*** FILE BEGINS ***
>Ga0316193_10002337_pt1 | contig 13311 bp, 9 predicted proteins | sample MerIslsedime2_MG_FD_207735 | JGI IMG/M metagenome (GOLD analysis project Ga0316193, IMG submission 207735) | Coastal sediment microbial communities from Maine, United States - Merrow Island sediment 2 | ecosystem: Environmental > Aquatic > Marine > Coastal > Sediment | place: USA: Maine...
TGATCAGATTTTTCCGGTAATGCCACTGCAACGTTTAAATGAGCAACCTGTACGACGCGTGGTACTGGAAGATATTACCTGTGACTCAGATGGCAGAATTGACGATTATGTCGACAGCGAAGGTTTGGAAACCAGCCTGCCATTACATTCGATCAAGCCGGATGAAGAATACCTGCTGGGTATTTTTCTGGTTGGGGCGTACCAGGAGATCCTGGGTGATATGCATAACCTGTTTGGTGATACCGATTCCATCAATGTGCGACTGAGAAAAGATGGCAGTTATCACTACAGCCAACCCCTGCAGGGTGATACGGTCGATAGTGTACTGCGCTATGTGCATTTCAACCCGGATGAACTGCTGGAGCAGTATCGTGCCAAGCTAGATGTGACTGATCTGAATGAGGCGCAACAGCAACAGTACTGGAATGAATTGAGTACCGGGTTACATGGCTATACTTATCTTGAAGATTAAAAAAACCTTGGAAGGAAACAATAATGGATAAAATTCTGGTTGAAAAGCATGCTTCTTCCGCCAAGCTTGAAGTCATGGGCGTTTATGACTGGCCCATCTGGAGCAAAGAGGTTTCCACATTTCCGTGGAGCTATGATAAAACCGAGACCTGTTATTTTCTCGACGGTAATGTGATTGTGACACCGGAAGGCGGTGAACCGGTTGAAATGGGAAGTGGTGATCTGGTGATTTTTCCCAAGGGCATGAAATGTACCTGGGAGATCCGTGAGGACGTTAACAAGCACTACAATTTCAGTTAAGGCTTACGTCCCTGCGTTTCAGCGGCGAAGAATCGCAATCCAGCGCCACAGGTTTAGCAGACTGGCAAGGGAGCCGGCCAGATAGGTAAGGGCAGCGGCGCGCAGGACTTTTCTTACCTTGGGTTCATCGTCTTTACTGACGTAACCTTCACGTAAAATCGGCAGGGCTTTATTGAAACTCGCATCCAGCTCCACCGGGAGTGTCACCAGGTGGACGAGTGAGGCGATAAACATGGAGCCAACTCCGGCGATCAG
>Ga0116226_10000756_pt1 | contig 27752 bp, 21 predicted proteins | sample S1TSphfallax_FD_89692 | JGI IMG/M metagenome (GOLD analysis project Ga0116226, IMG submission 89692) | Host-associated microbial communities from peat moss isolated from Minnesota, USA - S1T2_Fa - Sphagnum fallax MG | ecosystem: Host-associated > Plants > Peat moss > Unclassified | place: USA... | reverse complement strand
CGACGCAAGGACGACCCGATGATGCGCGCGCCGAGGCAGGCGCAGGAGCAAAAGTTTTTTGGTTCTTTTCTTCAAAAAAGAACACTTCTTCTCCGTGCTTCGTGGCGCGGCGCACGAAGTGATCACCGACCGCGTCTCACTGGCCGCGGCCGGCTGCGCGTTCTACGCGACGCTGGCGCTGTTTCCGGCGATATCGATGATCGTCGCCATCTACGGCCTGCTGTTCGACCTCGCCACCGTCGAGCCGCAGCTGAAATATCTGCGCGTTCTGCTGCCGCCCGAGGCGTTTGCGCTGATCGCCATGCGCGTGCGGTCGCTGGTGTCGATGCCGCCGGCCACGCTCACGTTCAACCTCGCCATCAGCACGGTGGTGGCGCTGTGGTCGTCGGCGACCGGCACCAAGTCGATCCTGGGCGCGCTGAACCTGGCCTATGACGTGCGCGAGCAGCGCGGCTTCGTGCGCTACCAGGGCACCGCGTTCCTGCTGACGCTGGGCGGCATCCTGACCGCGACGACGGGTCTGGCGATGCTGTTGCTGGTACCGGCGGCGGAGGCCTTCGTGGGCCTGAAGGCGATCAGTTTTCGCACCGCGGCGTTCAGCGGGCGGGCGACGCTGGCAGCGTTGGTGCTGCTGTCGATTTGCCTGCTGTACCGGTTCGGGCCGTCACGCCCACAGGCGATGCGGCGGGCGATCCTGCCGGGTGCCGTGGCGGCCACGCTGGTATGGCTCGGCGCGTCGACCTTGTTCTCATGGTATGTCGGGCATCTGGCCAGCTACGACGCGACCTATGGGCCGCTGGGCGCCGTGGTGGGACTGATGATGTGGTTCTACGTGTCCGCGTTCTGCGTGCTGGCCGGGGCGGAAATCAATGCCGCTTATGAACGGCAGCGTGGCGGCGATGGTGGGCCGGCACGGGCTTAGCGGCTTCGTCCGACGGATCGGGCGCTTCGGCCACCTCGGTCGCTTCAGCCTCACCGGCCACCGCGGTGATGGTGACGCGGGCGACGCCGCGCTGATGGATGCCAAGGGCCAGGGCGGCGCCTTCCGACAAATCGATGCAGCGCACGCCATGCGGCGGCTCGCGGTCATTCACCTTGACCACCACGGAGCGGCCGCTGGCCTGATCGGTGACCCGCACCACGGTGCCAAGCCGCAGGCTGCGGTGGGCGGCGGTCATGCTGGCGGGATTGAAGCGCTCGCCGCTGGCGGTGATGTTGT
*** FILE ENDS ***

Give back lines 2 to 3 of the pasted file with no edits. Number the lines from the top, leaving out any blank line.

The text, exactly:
TGATCAGATTTTTCCGGTAATGCCACTGCAACGTTTAAATGAGCAACCTGTACGACGCGTGGTACTGGAAGATATTACCTGTGACTCAGATGGCAGAATTGACGATTATGTCGACAGCGAAGGTTTGGAAACCAGCCTGCCATTACATTCGATCAAGCCGGATGAAGAATACCTGCTGGGTATTTTTCTGGTTGGGGCGTACCAGGAGATCCTGGGTGATATGCATAACCTGTTTGGTGATACCGATTCCATCAATGTGCGACTGAGAAAAGATGGCAGTTATCACTACAGCCAACCCCTGCAGGGTGATACGGTCGATAGTGTACTGCGCTATGTGCATTTCAACCCGGATGAACTGCTGGAGCAGTATCGTGCCAAGCTAGATGTGACTGATCTGAATGAGGCGCAACAGCAACAGTACTGGAATGAATTGAGTACCGGGTTACATGGCTATACTTATCTTGAAGATTAAAAAAACCTTGGAAGGAAACAATAATGGATAAAATTCTGGTTGAAAAGCATGCTTCTTCCGCCAAGCTTGAAGTCATGGGCGTTTATGACTGGCCCATCTGGAGCAAAGAGGTTTCCACATTTCCGTGGAGCTATGATAAAACCGAGACCTGTTATTTTCTCGACGGTAATGTGATTGTGACACCGGAAGGCGGTGAACCGGTTGAAATGGGAAGTGGTGATCTGGTGATTTTTCCCAAGGGCATGAAATGTACCTGGGAGATCCGTGAGGACGTTAACAAGCACTACAATTTCAGTTAAGGCTTACGTCCCTGCGTTTCAGCGGCGAAGAATCGCAATCCAGCGCCACAGGTTTAGCAGACTGGCAAGGGAGCCGGCCAGATAGGTAAGGGCAGCGGCGCGCAGGACTTTTCTTACCTTGGGTTCATCGTCTTTACTGACGTAACCTTCACGTAAAATCGGCAGGGCTTTATTGAAACTCGCATCCAGCTCCACCGGGAGTGTCACCAGGTGGACGAGTGAGGCGATAAACATGGAGCCAACTCCGGCGATCAG
>Ga0116226_10000756_pt1 | contig 27752 bp, 21 predicted proteins | sample S1TSphfallax_FD_89692 | JGI IMG/M metagenome (GOLD analysis project Ga0116226, IMG submission 89692) | Host-associated microbial communities from peat moss isolated from Minnesota, USA - S1T2_Fa - Sphagnum fallax MG | ecosystem: Host-associated > Plants > Peat moss > Unclassified | place: USA... | reverse complement strand